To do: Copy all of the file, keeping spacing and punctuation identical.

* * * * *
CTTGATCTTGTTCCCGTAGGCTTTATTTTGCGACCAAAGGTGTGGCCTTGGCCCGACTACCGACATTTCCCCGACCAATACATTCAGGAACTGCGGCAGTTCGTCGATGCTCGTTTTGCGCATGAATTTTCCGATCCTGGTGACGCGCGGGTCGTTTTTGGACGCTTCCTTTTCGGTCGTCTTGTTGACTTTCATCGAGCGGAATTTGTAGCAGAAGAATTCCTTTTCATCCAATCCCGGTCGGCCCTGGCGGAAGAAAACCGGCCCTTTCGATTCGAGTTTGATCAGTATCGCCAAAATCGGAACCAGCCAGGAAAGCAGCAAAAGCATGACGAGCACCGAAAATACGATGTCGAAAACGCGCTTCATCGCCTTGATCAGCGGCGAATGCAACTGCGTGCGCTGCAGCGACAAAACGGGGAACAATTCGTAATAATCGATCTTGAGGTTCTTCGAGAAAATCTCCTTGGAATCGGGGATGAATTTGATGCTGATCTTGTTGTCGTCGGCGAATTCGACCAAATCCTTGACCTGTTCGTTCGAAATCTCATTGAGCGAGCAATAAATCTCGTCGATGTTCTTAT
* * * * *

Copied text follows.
CTTGATCTTGTTCCCGTAGGCTTTATTTTGCGACCAAAGGTGTGGCCTTGGCCCGACTACCGACATTTCCCCGACCAATACATTCAGGAACTGCGGCAGTTCGTCGATGCTCGTTTTGCGCATGAATTTTCCGATCCTGGTGACGCGCGGGTCGTTTTTGGACGCTTCCTTTTCGGTCGTCTTGTTGACTTTCATCGAGCGGAATTTGTAGCAGAAGAATTCCTTTTCATCCAATCCCGGTCGGCCCTGGCGGAAGAAAACCGGCCCTTTCGATTCGAGTTTGATCAGTATCGCCAAAATCGGAACCAGCCAGGAAAGCAGCAAAAGCATGACGAGCACCGAAAATACGATGTCGAAAACGCGCTTCATCGCCTTGATCAGCGGCGAATGCAACTGCGTGCGCTGCAGCGACAAAACGGGGAACAATTCGTAATAATCGATCTTGAGGTTCTTCGAGAAAATCTCCTTGGAATCGGGGATGAATTTGATGCTGATCTTGTTGTCGTCGGCGAATTCGACCAAATCCTTGACCTGTTCGTTCGAAATCTCATTGAGCGAGCAATAAATCTCGTCGATGTTCTTAT